With a president who shares Sir Anthony Eden’s penchant for bravura, self-delusion, and impulsiveness, the U.S. seems primed for a twenty-first-century Suez of its own, a debacle in the Greater Middle East (or possibly elsewhere). From the disastrous expedition that ancient Athens sent to Sicily in 413 BCE to Britain’s invasion of Suez in 1956, embattled empires throughout the ages have often suffered an arrogance that drives them to plunge ever deeper into military misadventures until defeat becomes debacle, a misuse of armed force known technically among historians as micro-militarism. With the hubris that has marked empires over the millennia, the Trump administration is, for instance, now committed to extending indefinitely Washington’s failing war of pacification in Afghanistan with a new mini-surge of U.S. troops (and air power) in that classic “graveyard of empires.

So irrational, so unpredictable is such micro-militarism that even the most fanciful of scenarios can be outpaced by actual events, as was true at Suez. With the U.S. military stretched thin from North Africa to South Korea, with no lasting successes in its post-9/11 wars, and with tensions rising from the Persian Gulf and Syria to the South China Sea and the Koreas, the possibilities for a disastrous military crisis abroad seem almost unending. So let me pick just one possible scenario for a future Trumpian military misadventure in the Greater Middle East.  (I’m sure you’ll think of other candidates immediately.)

It’s the late spring of 2020, the start of the traditional Afghan fighting season, and a U.S. garrison in the city of Kandahar in southern Afghanistan is unexpectedly overrun by an ad hoc alliance of Taliban and Islamic State guerrillas. While U.S. aircraft are grounded in a blinding sand storm, the militants summarily execute their American captives, filming the gruesome event for immediate upload on the Internet. Speaking to an international television audience, President Trump thunders against “disgusting Muslim murderers” and swears he will “make the desert sands run red with their blood.” In fulfillment of that promise, an angry American theater commander sends B-1 bombers and F-35 fighters to demolish whole neighborhoods of Kandahar believed to be under Taliban control. In an aerial coup de grâce, AC-130-U “Spooky” gunships then rake the rubble with devastating cannon fire. The civilian casualties are beyond counting.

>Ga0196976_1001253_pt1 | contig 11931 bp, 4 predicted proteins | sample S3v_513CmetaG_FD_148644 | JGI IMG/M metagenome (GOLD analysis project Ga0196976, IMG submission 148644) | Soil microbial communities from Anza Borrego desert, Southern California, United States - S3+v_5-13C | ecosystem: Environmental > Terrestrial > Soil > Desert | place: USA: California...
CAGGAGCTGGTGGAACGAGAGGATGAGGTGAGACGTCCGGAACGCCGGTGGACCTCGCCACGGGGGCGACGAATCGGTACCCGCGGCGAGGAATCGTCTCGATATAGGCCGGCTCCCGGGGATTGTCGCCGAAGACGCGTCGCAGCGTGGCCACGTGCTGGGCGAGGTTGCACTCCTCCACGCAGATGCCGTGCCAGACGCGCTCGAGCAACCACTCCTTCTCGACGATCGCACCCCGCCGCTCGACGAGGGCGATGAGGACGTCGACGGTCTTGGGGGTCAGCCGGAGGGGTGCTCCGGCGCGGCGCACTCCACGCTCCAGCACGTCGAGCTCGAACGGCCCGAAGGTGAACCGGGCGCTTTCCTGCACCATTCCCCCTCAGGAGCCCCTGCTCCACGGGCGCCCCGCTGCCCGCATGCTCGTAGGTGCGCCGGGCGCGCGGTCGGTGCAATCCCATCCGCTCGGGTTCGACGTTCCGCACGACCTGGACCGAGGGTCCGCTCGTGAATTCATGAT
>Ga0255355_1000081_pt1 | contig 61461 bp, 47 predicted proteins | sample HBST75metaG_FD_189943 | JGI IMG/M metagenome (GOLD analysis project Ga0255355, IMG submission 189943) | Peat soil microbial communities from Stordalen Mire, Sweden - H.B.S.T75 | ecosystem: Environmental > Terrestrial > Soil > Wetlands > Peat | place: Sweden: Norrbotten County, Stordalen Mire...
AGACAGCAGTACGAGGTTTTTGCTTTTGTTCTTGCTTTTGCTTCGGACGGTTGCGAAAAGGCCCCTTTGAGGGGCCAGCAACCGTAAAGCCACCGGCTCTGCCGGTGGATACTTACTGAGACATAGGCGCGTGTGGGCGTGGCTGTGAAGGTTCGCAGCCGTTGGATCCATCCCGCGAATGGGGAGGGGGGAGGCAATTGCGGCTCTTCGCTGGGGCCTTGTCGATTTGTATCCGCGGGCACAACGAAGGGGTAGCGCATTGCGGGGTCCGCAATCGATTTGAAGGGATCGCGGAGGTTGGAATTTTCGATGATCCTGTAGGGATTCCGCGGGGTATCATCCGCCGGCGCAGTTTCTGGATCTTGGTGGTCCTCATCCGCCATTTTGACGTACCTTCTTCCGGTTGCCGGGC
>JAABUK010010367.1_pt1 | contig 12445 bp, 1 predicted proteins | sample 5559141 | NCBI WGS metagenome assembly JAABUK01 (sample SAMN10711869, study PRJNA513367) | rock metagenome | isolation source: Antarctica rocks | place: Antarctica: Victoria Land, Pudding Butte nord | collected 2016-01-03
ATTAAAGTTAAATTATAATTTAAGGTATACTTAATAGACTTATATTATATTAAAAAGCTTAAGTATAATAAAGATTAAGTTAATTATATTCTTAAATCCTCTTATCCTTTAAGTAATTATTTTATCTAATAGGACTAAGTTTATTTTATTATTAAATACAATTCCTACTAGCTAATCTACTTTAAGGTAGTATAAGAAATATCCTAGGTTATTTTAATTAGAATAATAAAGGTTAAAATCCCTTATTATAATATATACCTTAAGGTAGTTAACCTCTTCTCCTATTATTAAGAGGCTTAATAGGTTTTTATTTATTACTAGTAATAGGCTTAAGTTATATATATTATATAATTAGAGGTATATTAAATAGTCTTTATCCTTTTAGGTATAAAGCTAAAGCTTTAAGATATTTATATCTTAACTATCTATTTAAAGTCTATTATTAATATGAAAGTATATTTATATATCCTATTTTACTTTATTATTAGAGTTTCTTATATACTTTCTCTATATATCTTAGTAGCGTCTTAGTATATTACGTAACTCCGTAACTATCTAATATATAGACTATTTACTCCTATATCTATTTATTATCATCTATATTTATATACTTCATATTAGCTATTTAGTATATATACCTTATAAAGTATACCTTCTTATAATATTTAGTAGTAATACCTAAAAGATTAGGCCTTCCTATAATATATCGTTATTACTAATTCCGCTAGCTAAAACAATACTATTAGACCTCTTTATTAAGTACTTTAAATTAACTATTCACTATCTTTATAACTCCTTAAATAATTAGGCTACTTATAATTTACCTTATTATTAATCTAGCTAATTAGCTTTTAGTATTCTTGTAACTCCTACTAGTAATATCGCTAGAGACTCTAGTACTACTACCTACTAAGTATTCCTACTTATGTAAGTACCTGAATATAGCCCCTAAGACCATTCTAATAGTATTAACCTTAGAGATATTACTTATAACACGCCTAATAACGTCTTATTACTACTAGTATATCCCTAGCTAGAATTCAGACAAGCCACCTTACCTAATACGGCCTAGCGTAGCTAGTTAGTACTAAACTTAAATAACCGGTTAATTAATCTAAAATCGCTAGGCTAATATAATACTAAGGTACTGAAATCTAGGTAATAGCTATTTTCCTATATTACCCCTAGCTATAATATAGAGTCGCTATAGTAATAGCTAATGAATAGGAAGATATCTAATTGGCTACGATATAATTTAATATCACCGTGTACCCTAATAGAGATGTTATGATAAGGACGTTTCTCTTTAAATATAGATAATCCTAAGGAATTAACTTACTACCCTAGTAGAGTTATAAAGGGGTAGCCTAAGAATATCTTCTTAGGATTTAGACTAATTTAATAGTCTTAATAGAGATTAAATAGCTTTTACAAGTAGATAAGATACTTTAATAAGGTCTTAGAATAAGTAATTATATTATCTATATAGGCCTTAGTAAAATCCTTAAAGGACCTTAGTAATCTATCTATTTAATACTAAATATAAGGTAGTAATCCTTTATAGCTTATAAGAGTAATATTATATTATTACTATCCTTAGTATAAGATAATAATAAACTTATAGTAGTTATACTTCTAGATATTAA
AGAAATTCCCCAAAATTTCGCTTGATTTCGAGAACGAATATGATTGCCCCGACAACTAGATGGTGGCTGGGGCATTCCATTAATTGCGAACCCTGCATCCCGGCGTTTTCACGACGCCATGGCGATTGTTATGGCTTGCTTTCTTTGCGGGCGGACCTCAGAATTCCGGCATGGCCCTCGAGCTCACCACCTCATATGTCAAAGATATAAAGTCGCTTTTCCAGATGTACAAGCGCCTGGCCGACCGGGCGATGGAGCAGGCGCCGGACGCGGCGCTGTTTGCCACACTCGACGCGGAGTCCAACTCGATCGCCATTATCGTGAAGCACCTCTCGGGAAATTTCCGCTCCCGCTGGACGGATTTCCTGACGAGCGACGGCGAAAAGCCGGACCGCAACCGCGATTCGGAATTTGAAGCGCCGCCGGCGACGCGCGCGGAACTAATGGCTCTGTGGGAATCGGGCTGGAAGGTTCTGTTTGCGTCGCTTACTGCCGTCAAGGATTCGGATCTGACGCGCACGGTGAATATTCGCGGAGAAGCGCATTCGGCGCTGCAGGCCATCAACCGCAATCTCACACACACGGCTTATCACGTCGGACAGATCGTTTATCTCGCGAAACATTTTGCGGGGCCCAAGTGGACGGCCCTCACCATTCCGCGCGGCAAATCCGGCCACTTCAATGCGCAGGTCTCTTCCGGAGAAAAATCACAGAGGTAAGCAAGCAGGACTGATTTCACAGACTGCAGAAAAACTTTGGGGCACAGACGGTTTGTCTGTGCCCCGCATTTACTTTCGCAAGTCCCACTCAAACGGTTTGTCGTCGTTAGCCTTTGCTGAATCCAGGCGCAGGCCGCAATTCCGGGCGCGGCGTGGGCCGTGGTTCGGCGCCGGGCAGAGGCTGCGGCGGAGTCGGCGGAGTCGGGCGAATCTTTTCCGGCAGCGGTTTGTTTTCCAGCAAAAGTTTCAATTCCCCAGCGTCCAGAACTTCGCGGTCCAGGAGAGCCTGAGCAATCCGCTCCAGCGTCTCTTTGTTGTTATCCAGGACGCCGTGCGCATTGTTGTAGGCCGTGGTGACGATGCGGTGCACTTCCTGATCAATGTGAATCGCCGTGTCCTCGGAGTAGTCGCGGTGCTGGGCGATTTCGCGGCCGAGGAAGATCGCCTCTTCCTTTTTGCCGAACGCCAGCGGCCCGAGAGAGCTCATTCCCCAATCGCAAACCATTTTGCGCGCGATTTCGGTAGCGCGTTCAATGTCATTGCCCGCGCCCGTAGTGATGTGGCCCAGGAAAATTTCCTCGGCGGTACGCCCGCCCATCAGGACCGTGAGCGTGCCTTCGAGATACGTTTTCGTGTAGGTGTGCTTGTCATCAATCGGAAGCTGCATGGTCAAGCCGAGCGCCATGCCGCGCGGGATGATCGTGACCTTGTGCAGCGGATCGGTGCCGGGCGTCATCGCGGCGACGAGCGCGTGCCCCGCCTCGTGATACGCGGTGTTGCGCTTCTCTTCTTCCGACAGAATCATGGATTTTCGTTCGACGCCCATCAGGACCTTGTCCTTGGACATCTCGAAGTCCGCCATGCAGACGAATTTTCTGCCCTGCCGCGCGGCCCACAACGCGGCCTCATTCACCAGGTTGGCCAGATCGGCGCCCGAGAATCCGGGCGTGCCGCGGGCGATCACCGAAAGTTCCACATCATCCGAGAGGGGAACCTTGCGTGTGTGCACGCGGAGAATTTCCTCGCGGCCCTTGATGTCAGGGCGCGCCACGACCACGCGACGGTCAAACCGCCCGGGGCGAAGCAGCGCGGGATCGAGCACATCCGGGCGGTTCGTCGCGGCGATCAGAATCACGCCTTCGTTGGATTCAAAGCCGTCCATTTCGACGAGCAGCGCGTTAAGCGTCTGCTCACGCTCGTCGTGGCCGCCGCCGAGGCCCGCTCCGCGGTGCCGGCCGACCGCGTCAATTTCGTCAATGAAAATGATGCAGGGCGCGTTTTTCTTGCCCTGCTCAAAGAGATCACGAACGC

Soon, mullahs are preaching jihad from mosques across Afghanistan and far beyond. Afghan Army units, long trained by American forces to turn the tide of the war, begin to desert en masse. In isolated posts across the country, clusters of Afghan soldiers open fire on their American advisers in what are termed “insider” or “green-on-blue” attacks. Meanwhile, Taliban fighters launch a series of assaults on scattered U.S. garrisons elsewhere in the country, suddenly sending American casualties soaring. In scenes reminiscent of Saigon in 1975, U.S. helicopters rescue American soldiers and civilians from rooftops not just in Kandahar, but in several other provincial capitals and even Kabul.

Meanwhile, angry over the massive civilian casualties in Afghanistan, the anti-Muslim diatribes tweeted almost daily from the Oval Office, and years of depressed energy prices, OPEC’s leaders impose a harsh new oil embargo aimed at the United States and its allies. With refineries running dry in Europe and Asia, the world economy trembling at the brink of recession, and gas prices soaring, Washington flails about for a solution. The first call is to NATO, but the alliance is near collapse after four years of President Trump’s erratic behavior. Even the British, alienated by his inattention to their concerns, rebuff his appeals for support.

Facing an uncertain reelection in November 2020, the Trump White House makes its move, sending Marines and Special Operations forces to seize oil ports in the Persian Gulf. Flying from the Fifth Fleet’s base in Bahrain, Navy Seals and Army Rangers occupy the Ras Tanura refinery in Saudi Arabia, the ninth largest in the world; Kuwait’s main oil port at Shuaiba; and Iraq’s at Um Qasr.